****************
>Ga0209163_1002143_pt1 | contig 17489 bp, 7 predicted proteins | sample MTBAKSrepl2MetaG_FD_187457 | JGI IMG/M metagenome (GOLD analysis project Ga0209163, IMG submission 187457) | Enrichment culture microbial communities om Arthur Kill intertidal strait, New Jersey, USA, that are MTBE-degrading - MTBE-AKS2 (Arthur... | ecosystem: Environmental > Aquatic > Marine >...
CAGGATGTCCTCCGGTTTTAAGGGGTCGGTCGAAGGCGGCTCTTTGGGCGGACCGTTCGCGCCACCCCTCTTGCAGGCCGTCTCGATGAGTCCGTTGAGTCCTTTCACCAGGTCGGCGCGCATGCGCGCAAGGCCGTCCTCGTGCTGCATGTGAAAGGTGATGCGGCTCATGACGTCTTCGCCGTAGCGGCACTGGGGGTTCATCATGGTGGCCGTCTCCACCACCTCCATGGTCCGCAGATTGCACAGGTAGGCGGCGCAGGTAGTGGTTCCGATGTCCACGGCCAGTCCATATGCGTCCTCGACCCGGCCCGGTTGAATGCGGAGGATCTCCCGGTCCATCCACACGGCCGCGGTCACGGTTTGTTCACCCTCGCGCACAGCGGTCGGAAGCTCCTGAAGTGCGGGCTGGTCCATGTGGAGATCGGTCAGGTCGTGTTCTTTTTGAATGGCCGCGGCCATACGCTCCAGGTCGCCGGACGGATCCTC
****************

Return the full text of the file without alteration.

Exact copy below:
>Ga0209163_1002143_pt1 | contig 17489 bp, 7 predicted proteins | sample MTBAKSrepl2MetaG_FD_187457 | JGI IMG/M metagenome (GOLD analysis project Ga0209163, IMG submission 187457) | Enrichment culture microbial communities om Arthur Kill intertidal strait, New Jersey, USA, that are MTBE-degrading - MTBE-AKS2 (Arthur... | ecosystem: Environmental > Aquatic > Marine >...
CAGGATGTCCTCCGGTTTTAAGGGGTCGGTCGAAGGCGGCTCTTTGGGCGGACCGTTCGCGCCACCCCTCTTGCAGGCCGTCTCGATGAGTCCGTTGAGTCCTTTCACCAGGTCGGCGCGCATGCGCGCAAGGCCGTCCTCGTGCTGCATGTGAAAGGTGATGCGGCTCATGACGTCTTCGCCGTAGCGGCACTGGGGGTTCATCATGGTGGCCGTCTCCACCACCTCCATGGTCCGCAGATTGCACAGGTAGGCGGCGCAGGTAGTGGTTCCGATGTCCACGGCCAGTCCATATGCGTCCTCGACCCGGCCCGGTTGAATGCGGAGGATCTCCCGGTCCATCCACACGGCCGCGGTCACGGTTTGTTCACCCTCGCGCACAGCGGTCGGAAGCTCCTGAAGTGCGGGCTGGTCCATGTGGAGATCGGTCAGGTCGTGTTCTTTTTGAATGGCCGCGGCCATACGCTCCAGGTCGCCGGACGGATCCTC